Photo Credit: Frontiers Paragliding Pokhara
“This is your life. Be bold with it. Live it with energy and purpose in the direction that excites you. Listen to your heart, look for your dreams: they are God-inspired.”
- Bear Grylls
That is probably the life I aspire to: living life daringly and boldly; having a foundation of reckless trust and faith. But how many times this is not the case? For me this is barely more visible than my struggle with heights. I was recently reminded of this when I was somewhat bullied into going paragliding. Two friends were with me in Pokhara, finishing their packed three week visit to the countries of Nepal and Bhutan. One of the last things on their list was paragliding. We arranged a good deal with a well-established operator. I never included myself in the arrangements and was considering something more leisurely, like another visit to Metro Crépes. It was about then that things got out of control. Theuns insisted that I go with them and that he would pay for me as a way of thanking me for me for planning the trip. My reasons for not wanting to take the plunge were quickly exhausted as the hours passed until our 11:30 appointment. We were assured that the thermal streams would be better then, which means we would be able to go higher.
All of this might make more sense to you if I explain that at one point in my life I was using sedatives when I had to board a plane. Half an hour before a flight I would pop a pill, followed by another one as I stepped on board. This would be in addition to a couple of drinks taken to help me relax. Well, I can honestly say that I was miraculously delivered from that fear by God, but that’s another story altogether.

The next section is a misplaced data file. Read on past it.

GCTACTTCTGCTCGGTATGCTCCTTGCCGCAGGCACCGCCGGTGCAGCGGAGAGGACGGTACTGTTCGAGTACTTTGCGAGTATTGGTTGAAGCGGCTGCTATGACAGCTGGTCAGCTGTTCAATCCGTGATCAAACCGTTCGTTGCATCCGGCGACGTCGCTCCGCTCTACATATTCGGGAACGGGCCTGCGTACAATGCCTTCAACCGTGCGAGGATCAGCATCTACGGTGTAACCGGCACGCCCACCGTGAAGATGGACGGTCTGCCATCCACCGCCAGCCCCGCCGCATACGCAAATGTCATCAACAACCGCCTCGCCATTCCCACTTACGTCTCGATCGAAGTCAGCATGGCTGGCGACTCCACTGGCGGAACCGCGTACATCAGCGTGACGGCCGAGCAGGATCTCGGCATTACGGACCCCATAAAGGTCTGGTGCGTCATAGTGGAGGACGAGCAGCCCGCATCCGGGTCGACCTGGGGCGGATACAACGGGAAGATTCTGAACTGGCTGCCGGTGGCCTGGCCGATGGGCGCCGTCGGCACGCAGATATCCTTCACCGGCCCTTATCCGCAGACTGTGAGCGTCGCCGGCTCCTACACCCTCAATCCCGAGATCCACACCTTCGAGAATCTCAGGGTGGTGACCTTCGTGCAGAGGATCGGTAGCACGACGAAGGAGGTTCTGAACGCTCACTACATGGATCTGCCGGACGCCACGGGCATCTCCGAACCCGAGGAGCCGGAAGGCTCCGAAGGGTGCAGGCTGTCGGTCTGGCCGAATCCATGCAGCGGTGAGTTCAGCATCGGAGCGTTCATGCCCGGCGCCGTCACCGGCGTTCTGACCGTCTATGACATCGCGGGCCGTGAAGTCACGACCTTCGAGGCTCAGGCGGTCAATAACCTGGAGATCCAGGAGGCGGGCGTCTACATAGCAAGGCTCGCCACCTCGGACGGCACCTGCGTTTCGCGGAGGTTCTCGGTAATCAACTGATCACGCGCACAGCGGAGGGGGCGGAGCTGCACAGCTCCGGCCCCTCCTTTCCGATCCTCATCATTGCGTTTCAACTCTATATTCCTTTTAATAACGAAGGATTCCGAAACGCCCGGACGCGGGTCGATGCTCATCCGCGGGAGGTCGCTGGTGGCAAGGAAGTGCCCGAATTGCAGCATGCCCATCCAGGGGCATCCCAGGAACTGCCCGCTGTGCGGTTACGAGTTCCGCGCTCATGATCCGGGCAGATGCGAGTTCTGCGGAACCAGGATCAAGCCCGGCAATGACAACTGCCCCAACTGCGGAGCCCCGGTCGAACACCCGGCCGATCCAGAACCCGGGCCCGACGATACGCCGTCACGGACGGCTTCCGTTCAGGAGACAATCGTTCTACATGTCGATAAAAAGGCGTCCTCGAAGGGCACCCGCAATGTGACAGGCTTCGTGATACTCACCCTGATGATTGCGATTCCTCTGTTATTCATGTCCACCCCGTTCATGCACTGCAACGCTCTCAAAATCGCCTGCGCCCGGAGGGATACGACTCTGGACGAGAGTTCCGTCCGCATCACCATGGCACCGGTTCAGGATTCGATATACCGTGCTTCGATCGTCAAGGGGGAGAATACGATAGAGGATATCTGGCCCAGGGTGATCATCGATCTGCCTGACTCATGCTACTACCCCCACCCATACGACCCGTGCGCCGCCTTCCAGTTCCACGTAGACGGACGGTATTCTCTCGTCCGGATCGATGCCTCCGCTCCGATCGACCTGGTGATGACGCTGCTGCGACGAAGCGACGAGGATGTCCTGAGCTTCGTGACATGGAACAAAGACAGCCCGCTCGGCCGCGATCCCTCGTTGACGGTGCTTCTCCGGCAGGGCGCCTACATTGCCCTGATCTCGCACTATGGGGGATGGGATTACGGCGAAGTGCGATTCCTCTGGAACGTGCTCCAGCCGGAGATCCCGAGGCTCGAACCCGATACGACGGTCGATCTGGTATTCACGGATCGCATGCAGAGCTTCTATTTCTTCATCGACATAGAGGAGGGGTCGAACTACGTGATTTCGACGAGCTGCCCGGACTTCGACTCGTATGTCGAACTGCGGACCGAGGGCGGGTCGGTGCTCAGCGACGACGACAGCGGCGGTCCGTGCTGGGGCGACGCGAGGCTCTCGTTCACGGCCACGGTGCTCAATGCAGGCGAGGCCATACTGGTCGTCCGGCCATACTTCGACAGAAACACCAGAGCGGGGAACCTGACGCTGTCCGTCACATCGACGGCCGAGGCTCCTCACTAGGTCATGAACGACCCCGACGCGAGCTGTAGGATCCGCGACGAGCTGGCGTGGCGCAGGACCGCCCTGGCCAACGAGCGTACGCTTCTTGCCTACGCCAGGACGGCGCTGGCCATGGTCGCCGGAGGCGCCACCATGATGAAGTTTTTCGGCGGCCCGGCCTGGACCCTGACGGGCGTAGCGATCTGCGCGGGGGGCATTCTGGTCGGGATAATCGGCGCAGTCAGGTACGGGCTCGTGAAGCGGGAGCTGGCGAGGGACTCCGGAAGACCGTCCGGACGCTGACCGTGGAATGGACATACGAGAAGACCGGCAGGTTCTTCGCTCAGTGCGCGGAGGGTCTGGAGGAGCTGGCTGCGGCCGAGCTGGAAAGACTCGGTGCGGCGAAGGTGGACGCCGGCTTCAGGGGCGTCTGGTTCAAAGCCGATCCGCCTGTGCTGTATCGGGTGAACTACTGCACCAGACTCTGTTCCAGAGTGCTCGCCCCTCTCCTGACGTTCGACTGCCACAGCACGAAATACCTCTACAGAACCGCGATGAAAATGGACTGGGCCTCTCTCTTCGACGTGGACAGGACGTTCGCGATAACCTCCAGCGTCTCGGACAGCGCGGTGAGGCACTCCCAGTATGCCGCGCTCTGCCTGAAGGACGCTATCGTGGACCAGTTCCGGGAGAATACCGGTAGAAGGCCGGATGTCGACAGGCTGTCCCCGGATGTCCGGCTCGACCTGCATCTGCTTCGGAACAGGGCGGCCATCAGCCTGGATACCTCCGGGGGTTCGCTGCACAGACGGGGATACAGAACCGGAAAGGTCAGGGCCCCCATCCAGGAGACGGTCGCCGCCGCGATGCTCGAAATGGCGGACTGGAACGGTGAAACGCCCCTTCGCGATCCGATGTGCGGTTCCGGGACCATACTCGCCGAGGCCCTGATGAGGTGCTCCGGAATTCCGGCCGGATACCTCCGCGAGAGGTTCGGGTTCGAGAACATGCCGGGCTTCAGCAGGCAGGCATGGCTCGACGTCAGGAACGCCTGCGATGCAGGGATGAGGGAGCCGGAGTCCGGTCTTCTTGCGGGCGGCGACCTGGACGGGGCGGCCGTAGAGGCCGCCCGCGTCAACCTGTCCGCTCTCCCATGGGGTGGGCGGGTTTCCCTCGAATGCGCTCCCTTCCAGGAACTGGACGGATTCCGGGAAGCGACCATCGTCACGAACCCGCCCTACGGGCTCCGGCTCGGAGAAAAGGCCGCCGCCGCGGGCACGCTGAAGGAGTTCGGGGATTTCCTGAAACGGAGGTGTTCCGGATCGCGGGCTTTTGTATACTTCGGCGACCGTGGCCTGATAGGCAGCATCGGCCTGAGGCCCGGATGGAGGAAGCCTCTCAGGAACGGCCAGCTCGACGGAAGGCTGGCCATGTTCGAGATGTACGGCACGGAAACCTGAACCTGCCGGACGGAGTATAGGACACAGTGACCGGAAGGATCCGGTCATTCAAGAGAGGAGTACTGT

After phoning my angel to find another excuse, which did not materialize, there was only one thing left to do: suck it up and pray not to die. We had been on Sarangkot that morning to experience the sunrise. Now we started a second ascent of the same hill, the difference being that this time we would be skipping the heavy traffic on our way down. As we stood there in the bright sunlight I briefly considered abandoning this madness, but the calculation was easily done and I realised that I was long past the point of no return. This will probably – no, most definitely – be one of those running-to-the-cliff occasions in my life. That’s exactly what you have to do when you go paragliding.
When I was in Standard 8 I attended a life saver’s course in Hermanus. One of the things you have to do is a 30 meter jump into the sea at a place called Dreunkrans. I knew as I stood there that if I’d hesitate for one second when I got to the edge, I’d never do it. So I basically walked to the edge and fell over, passing out on the way down. Let’s say my plan with this whole paragliding episode was basically the same, without passing out, obviously.
I was strapped into my harness, and without much fuss I waved to Theuns and was on my way to the edge. The wind and thermal streams quickly filled the parachute, as we were lifted easily to 1,700 meters above the ground. The mountains and Fewa Lake are absolutely awesome from this vantage point. Mu pilot was very eager to take me much higher, but I assured him that this was quite sufficient for me. He professionally ensured that my flight was well-documented with more than 40 photos and some very nice video footage. He took me parallel with the Himalayas and we hovered there for some time before we changed direction and moved over the lake.. I got some amazing pictures for my trouble. Back on solid ground with a perfect landing and my legs a bit jittery, we said goodbye. We were quickly whisked away back to Lakeside, wondering if this whole adventure just happened. Thanks, Theuns, for the bullying. It was an amazing experience.
I’ll end this tale with a quote from one of my favourite authors:
“That fine line between bravery and stupidity is endlessly debated – the difference really doesn’t matter.”
- Facing Up: A Remarkable Journey To The Summit Of Everest by Bear Grylls
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